If humanity is divided between “words people” and “numbers people”—as I happen to believe—there is no doubt to which group I belong. I stand solidly with the former. For proof of this, I can look way back to elementary school, where I used to make up stories about numbers to break the tedium of addition and subtraction drills. (This might also explain why I often came up with equations like 2 + 5 = 8.)
While math presented its challenges, I excelled at reading, writing, grammar—anything to do with words. And years (and years and years) later, words still hold a fascination for me. Individual words, combinations of words—I’m intrigued by their meanings and messages and even their sounds as they roll off the tongue. And I’m in awe of anyone who can use them effectively. Because, be it for good or evil, words wield power.
When I taught high school English, I risked the wrath of the math, science, and history teachers by telling my students their English classes were the most important ones they would take. Of course, all teachers feel—or should feel—this way about the subjects they teach. But in the case of English teachers, it’s true. And here’s why. “Math, science, and history are extremely important,” I told my budding scholars. “But no matter how much you know about quarks, quadrilaterals, or the history of Qatar, unless you can communicate that knowledge, it does you or the world very little good. Nothing is accomplished without words. And with words, nothing is impossible.”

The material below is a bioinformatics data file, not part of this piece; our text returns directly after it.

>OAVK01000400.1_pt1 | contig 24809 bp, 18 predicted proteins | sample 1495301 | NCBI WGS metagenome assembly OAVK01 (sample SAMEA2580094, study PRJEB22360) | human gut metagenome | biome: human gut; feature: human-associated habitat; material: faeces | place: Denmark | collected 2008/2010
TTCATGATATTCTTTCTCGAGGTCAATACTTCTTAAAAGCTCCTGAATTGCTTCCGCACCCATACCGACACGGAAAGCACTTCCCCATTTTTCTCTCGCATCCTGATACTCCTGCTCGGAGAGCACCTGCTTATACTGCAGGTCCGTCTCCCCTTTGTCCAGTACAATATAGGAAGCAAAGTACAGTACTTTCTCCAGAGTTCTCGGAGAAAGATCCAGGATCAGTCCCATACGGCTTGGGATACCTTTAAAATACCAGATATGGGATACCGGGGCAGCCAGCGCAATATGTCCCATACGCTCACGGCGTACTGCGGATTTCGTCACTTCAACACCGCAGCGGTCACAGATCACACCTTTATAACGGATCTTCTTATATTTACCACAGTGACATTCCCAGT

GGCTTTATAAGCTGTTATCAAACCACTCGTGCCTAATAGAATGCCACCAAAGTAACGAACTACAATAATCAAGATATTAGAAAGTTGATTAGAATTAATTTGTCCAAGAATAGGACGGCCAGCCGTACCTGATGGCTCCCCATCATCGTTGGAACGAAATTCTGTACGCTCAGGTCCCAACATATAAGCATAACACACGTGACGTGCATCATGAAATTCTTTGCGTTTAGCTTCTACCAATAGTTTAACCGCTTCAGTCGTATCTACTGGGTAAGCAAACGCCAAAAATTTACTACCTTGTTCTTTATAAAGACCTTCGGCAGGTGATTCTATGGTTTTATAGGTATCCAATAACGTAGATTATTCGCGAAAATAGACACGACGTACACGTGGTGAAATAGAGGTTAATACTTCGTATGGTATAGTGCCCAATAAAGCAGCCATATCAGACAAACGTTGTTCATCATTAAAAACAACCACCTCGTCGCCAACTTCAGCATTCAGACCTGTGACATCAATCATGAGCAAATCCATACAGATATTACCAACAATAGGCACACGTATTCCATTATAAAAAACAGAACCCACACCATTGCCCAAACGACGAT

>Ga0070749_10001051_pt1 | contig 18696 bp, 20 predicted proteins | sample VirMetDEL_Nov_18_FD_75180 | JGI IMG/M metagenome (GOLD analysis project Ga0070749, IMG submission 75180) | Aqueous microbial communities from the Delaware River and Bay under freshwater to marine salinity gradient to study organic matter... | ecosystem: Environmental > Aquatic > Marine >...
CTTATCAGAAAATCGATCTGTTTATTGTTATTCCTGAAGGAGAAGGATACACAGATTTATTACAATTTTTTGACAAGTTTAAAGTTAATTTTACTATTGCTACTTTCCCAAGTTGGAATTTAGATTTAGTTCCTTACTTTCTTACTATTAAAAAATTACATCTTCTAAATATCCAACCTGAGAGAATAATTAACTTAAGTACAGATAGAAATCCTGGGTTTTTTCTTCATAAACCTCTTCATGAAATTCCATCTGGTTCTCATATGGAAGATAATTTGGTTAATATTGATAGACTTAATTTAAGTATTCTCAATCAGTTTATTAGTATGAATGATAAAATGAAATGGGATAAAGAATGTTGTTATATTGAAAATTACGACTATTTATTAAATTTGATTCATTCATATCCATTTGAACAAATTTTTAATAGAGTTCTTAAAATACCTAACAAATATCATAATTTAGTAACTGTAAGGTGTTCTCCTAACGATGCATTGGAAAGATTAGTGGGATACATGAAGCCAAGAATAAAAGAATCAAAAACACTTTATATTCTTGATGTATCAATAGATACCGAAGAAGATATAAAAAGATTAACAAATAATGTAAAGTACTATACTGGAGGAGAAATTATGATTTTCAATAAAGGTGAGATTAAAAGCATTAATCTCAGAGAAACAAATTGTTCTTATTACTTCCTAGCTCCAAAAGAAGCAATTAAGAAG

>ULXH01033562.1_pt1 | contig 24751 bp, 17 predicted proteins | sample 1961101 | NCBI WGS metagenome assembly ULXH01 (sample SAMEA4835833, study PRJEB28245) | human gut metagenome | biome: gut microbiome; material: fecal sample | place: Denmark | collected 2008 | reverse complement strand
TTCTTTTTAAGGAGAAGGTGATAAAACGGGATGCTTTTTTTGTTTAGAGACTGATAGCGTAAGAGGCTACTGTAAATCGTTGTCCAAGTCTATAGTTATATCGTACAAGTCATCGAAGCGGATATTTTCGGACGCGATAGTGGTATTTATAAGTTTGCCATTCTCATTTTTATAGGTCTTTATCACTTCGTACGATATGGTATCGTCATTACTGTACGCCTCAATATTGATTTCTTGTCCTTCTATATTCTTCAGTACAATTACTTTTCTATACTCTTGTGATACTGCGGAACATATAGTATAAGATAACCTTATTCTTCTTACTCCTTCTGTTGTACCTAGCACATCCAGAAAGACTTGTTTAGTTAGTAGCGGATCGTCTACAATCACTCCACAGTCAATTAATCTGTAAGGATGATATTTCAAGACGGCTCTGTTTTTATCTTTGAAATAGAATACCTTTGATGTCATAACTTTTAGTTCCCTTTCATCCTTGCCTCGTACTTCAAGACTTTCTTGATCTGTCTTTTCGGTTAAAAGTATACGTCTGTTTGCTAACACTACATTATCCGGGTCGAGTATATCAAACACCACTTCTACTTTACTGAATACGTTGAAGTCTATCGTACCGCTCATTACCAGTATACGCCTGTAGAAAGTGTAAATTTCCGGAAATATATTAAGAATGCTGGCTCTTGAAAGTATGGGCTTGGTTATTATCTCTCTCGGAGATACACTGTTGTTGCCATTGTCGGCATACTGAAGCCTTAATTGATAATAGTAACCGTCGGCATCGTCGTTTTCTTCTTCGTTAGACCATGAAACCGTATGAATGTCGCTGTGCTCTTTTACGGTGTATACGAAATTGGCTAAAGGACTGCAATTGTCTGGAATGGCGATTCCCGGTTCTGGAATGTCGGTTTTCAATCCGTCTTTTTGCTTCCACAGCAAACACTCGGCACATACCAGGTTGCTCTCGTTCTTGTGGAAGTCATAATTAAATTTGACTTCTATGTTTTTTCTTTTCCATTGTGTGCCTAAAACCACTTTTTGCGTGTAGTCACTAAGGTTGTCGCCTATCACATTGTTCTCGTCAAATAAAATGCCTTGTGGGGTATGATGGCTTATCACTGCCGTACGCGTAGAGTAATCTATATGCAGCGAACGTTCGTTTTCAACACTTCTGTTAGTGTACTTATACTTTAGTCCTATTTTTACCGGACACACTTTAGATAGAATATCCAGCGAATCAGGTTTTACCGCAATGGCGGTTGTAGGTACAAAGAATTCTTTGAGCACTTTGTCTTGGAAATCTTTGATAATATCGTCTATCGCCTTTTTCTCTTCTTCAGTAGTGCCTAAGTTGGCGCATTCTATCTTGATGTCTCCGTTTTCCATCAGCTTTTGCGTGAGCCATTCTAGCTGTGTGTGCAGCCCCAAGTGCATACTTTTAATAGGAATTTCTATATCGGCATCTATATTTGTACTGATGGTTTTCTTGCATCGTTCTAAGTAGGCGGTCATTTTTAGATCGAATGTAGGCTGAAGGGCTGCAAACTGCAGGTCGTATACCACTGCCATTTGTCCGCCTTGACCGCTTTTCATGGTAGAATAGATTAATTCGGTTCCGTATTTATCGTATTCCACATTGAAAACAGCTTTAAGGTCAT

In his account of creation, Moses wrote, “God said, ‘Let there be light…and sky…and land…and sea… And so it was.’”
Did you catch that? “God said…”
If you feel a slight tingle when you read this creation story, you are most definitely a “words person.” According to Moses, when God made the world, He didn’t work out an equation or formulate a hypothesis or propose a theory. He didn’t go to a lab and run tests. He had no history book to explain how worlds had been created in the past. He didn’t grab a hammer, roll up His sleeves, and get to work. A divinely inspired Moses tells us that, in order to bring light and beauty and order to cosmic chaos, God said.
Regardless of your beliefs—whether you believe the Bible or don’t, whether you believe it literally or metaphorically, whether you believe in intelligent design, evolution, or the big bang theory—it’s hard to deny the profound historical impact the Bible has had on the world. And it is evident that Moses—one of the earliest authors of that influential collection of works—associated words with ultimate power.
Can words be used to change the world? Moses believed words were used to create it.
Dee Dee Chumley — After over twenty years of teaching, I’m filling my retirement days with traveling, reading, writing. In my blog, Gems and Gimcracks, I share reflections about life, with useless trivia thrown in…or maybe the other way around. Please pay me a visit at www.deedeechumley.com.